Do you ignore the behaviour you don't want such as the whinging, hitting etc. Walk away from him when he is doing it or when he is whinging, just keep on chatting to him in a cheerful manner?
DS2 was a bit of a whinger but me and DH decided at Christmas when we literally had had enough that we would just ignore him when he came whinging (crying we would do something about obviously) but just the constant low-level whinging...it seems to have worked as he doesn't do it anywhere near as much now.
can you turn the 'telling off' bit into "I'd like you to do this please' and "it's time to...[go to bed / get dressed / whatever]" and get him to earn stars for it? If you feel that he is needing stars for absolute basic expections, then you can always up it to needing ten thousand before he gets the reward Praise every tiny glimmer of positive behaviour (exhausting in the short term, but well worth it in the longer run) and try to show him what you want by modelling it. I think we give toddlers - and even older children - credit for 'understanding' stuff that actually they just don't, like how to behave, how to sit down, all kinds of basic stuff.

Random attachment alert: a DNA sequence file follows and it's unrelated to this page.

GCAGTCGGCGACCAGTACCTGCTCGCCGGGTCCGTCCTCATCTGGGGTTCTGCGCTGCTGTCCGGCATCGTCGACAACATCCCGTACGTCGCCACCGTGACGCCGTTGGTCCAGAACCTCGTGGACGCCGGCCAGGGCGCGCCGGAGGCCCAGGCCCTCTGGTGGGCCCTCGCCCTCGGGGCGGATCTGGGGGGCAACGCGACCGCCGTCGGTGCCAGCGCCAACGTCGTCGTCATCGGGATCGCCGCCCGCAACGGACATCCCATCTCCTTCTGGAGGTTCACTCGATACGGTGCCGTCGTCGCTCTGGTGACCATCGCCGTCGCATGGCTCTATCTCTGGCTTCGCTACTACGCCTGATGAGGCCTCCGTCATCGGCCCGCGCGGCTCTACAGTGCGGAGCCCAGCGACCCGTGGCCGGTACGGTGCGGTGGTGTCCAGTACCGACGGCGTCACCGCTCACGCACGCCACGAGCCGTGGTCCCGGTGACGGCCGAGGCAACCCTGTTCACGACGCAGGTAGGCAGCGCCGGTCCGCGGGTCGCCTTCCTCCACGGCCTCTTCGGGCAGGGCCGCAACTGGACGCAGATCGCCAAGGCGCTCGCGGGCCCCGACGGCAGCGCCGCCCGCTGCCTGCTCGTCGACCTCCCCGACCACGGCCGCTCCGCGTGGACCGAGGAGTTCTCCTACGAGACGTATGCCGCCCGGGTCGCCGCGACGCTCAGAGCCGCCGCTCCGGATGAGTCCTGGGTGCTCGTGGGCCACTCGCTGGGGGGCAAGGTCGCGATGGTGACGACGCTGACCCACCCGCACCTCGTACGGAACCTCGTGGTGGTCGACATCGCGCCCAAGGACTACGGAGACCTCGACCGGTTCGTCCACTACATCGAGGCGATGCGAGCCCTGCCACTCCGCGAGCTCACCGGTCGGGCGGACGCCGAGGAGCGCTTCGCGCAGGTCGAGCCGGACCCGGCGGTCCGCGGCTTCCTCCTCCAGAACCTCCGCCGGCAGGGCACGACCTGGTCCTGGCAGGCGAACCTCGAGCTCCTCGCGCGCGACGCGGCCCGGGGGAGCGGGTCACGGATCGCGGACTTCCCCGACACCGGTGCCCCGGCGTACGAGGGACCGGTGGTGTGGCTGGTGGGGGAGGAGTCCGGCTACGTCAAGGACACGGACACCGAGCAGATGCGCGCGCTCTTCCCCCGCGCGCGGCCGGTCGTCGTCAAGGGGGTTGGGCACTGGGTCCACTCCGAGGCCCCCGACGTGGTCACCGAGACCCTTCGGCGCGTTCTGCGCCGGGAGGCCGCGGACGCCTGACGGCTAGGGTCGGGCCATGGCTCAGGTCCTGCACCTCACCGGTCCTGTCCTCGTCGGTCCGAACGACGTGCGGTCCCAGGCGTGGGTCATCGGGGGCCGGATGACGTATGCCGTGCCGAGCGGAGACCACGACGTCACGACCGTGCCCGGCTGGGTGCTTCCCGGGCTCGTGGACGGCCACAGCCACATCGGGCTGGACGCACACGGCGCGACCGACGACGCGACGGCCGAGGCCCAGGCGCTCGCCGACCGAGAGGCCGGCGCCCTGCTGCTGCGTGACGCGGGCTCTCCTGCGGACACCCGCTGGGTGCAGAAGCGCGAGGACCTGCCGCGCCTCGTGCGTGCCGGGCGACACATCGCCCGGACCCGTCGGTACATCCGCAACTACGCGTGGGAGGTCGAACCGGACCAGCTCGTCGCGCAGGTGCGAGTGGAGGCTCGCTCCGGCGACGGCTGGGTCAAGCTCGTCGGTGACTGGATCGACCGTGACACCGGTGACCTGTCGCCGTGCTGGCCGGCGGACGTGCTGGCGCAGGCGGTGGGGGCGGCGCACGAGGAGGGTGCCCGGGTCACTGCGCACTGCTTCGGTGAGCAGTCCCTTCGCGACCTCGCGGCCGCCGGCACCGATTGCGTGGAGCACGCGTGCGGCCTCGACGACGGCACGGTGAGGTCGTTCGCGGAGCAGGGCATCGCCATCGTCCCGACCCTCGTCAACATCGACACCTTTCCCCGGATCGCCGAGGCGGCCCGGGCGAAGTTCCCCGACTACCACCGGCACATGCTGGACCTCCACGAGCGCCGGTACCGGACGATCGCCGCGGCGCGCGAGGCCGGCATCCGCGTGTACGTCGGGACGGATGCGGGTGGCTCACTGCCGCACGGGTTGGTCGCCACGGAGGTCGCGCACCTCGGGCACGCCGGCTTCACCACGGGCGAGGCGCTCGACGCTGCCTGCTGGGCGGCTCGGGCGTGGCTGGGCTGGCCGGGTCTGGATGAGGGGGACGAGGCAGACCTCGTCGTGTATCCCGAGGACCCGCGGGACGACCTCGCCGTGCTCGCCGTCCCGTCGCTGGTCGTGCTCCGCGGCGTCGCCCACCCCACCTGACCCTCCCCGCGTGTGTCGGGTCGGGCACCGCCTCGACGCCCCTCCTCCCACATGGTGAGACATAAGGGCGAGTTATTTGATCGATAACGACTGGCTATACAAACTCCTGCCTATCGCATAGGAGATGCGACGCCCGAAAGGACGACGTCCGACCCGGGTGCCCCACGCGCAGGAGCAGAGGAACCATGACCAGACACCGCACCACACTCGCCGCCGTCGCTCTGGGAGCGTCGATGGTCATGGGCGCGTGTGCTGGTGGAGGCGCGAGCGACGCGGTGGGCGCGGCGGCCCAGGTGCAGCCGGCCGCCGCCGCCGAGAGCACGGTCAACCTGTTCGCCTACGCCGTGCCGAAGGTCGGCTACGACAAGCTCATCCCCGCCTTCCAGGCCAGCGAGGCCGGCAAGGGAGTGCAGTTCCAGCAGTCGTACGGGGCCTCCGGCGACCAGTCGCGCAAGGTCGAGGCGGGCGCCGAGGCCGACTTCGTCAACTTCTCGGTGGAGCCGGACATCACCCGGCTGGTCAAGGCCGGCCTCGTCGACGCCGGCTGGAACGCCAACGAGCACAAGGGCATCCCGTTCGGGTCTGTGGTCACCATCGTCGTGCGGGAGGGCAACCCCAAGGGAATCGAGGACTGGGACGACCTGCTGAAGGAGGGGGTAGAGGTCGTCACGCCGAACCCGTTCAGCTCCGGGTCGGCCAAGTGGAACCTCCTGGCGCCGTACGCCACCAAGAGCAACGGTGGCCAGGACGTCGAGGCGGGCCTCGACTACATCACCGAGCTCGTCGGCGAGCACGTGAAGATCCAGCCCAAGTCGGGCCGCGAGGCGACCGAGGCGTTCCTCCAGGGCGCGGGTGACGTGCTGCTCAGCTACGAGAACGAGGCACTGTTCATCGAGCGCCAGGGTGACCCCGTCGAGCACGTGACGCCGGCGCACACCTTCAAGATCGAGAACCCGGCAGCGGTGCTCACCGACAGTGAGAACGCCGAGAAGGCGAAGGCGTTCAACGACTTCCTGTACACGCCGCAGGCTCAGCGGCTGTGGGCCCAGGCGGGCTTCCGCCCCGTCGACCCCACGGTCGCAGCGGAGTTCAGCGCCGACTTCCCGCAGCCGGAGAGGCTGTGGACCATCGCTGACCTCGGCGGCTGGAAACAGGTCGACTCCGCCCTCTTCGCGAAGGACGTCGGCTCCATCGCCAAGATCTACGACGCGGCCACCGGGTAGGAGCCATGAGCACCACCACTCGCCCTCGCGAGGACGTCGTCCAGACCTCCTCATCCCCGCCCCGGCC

PS mine loved 'races' at that age - easy easy pull-on clothing if he's not willing to accept help (my dd's one of those, "I do it mysewf" from 18mo) and he gets dressed in his corner whilst you get dressed in yours. I have absolutely no idea why it works, but it does. DS2 was a lazy more laid back type, but one trip to town in his PJ's mortified him enough to get dressed in time in future...<cruel mother emoticon>
When DD2 whines I say "Don't whine, talk properly please" and repeat. She had a BIG whiny phase and repeating this, along with making it very clear that whining NEVER got results/ignoring/turning away from whinee, managed to get things back on track. As soon as she spoke normally I would smile and respond. Good luck... We sometimes get in a negative discipline spiral with either DD1 or 2 and it's hard to step back and start again. It can be done though